The Million Pound Note (1954): Based on a story by Mark Twain and also known as Man with a Million, the storyline resembles both Twain’s The Prince and the Pauper and the film Trading Places. Two wealthy British brothers (Ronald Squire, Wilfred Hyde-White) place a bet whether a million pounds will make a difference to a poor person. They decide to use impoverished American sailor Peck as their guinea pig. The results are funny and surprising. This was another United Artists release, produced by J. Arthur Rank and photographed in color by Geoffrey Unsworth (2001: A Space Odyssey) under the direction of Ronald Neame (The Poseidon Adventure). Since no studio is really in control of the title, it’s difficult to calculate a future DVD release. Odds: 7-1.

The Portrait (1993): Peck’s daughter, Cecilia Peck, shares the screen with her father in this adaptation of Tina Howe’s play “Painting Churches.” She plays an artist who returns home to finish a portrait of her parents, played by Peck and Lauren Bacall. During her reunion, she must deal with her parents’ aging, as well as the feelings she has about being raised in the house she has returned to. Produced by the folks at Turner for their own stations, the moving film is a good candidate for a future archive release from Warner, who controls its rights. Odds: 3-1.

The Beloved Infidel (1959): The top-notch real-life drama tells of the relationship between columnist Sheila Graham (Deborah Kerr) and alcoholic writer F. Scott Fitzgerald (Peck), troubled with financial difficulties and his wife Zelda’s emotional problems. It’s a Fox film, and the studio hasn’t paid much attention to their fine library of late except on a limited basis. Odds: 6-1.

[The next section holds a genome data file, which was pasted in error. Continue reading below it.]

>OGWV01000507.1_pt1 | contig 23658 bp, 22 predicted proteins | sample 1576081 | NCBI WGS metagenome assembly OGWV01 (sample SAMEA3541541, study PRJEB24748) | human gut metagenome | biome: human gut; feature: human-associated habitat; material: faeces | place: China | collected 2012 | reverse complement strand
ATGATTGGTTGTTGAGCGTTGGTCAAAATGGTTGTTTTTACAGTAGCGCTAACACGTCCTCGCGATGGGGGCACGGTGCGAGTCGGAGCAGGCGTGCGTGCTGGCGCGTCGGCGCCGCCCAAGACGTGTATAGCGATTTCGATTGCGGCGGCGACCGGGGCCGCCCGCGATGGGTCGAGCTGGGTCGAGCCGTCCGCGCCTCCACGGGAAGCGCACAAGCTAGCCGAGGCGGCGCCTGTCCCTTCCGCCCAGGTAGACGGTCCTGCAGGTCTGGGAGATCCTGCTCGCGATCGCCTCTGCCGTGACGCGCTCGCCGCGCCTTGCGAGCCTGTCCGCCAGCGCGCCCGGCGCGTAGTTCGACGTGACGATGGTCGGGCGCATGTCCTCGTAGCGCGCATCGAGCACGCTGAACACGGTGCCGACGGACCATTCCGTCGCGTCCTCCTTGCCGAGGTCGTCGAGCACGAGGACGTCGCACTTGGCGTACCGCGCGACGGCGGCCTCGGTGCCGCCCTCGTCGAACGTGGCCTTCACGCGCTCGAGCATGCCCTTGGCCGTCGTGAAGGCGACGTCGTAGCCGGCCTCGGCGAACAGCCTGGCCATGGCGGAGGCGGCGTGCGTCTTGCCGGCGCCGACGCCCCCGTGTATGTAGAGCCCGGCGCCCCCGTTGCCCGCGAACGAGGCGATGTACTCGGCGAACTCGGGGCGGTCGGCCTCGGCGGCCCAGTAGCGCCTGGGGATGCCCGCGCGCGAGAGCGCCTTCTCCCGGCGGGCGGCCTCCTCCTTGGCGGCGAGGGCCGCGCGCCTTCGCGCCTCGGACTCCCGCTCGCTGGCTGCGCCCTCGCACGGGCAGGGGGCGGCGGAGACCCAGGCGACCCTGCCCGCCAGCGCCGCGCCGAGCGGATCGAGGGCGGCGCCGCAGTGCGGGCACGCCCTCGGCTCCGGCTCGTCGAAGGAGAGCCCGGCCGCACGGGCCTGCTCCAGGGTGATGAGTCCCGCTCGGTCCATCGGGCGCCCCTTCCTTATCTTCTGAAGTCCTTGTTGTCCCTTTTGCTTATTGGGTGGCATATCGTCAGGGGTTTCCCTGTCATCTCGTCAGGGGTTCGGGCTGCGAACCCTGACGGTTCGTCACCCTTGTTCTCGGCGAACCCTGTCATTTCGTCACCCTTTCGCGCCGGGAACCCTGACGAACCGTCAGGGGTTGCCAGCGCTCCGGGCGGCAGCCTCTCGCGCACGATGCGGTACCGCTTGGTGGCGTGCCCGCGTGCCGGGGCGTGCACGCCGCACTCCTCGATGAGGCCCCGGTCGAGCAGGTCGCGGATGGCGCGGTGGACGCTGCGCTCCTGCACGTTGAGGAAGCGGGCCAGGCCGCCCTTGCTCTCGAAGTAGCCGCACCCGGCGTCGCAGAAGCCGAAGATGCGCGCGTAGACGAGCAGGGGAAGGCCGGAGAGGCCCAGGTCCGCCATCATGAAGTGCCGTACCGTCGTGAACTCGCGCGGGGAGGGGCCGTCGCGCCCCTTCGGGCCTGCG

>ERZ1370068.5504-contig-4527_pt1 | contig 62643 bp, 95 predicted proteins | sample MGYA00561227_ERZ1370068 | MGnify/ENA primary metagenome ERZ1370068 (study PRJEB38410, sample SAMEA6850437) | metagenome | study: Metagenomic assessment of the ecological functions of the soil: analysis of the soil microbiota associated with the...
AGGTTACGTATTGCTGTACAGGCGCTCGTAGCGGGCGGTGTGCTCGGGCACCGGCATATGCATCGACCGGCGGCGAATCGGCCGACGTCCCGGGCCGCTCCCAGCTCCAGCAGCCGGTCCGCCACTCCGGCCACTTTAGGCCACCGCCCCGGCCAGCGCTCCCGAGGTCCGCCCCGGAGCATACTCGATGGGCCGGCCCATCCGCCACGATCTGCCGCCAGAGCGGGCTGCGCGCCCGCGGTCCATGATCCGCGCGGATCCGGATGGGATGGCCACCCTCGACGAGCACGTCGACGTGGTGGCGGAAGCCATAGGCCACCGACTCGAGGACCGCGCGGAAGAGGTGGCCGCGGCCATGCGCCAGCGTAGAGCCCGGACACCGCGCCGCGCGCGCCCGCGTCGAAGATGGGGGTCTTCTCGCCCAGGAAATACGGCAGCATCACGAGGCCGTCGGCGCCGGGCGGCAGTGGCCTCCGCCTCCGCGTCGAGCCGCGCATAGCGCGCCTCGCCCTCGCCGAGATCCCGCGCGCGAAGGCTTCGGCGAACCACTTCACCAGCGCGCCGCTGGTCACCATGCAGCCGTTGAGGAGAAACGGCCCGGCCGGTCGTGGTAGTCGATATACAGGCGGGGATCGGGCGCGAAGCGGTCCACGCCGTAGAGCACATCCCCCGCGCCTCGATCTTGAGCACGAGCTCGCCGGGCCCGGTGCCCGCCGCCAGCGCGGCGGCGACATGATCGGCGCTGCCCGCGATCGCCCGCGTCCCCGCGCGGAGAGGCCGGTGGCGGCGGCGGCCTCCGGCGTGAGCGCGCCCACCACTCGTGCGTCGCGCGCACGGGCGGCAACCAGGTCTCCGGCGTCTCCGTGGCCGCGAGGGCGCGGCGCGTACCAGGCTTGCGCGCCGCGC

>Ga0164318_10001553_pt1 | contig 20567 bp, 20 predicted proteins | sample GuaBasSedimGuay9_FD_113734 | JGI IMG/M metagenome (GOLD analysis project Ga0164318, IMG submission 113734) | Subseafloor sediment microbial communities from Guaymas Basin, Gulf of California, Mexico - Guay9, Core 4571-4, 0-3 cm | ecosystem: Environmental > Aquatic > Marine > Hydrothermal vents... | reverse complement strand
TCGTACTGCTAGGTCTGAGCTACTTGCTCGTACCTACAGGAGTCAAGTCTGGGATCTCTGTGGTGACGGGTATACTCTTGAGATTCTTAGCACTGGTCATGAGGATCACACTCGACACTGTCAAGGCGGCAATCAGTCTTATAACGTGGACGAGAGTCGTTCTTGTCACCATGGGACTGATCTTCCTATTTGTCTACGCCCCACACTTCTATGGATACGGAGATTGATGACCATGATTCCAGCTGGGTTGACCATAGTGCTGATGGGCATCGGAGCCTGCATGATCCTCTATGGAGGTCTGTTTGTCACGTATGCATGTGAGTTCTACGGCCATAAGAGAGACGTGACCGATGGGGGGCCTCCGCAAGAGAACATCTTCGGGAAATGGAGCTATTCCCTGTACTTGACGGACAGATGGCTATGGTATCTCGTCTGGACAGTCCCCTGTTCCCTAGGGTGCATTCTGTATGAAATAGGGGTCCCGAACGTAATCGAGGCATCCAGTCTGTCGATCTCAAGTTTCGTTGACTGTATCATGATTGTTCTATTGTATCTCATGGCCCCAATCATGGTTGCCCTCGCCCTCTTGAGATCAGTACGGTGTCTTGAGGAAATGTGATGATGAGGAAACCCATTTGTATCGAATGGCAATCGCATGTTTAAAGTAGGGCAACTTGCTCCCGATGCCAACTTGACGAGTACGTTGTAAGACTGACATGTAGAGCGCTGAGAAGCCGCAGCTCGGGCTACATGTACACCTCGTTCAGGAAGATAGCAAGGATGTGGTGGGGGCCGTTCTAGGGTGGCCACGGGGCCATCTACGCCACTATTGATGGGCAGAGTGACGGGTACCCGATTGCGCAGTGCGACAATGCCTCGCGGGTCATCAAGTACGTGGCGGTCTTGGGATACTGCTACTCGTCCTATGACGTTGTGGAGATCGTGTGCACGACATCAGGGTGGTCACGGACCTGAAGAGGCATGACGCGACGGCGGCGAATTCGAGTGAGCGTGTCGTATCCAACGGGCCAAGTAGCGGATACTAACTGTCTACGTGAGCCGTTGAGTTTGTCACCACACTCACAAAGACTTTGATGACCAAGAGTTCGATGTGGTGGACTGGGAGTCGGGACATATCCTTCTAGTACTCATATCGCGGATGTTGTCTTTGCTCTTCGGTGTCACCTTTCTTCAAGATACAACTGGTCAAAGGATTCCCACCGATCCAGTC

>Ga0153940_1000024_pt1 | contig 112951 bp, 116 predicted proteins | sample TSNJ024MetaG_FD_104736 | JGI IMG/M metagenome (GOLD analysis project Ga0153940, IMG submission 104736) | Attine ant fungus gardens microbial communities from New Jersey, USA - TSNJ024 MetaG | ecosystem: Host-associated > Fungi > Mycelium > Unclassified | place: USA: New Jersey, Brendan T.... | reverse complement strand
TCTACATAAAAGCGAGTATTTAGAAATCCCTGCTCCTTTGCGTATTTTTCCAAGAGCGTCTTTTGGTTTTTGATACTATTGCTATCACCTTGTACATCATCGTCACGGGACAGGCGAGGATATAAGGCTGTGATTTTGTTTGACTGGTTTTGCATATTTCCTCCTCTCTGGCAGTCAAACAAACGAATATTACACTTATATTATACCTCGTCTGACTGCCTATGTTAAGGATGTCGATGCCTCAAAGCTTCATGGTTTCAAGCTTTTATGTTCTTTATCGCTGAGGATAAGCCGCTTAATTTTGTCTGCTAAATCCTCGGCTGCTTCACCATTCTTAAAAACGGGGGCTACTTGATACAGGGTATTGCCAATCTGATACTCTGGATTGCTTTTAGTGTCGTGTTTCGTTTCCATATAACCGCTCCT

Q: Does anyone out there remember Three on a Couch starring Jerry Lewis and Janet Leigh? It was hilarious and one of my favorites! Where can I purchase a DVD of the title?

A: The 1967 romantic farce directed by and starring Jerry is not on DVD, but remains a likely candidate for Sony’s MOD series. In the film, Jerry plays an artist planning a trip to Paris with psychiatrist fiancée Janet Leigh. The problem is that Leigh has a problem leaving three of her female patients (the formidable trio of Mary Ann Mobley, Leslie Parrish and Gia Golan). All three are afraid of men, and Jerry decides to don disguises to cure them all.

Q: Anything on the Dean Martin and Jerry Lewis film Three-Ring Circus?

A: Three-Ring Circus has some serious musical rights clearance issues and, from what we learned, it would be a chore (and cost a fortune) to get it out on DVD.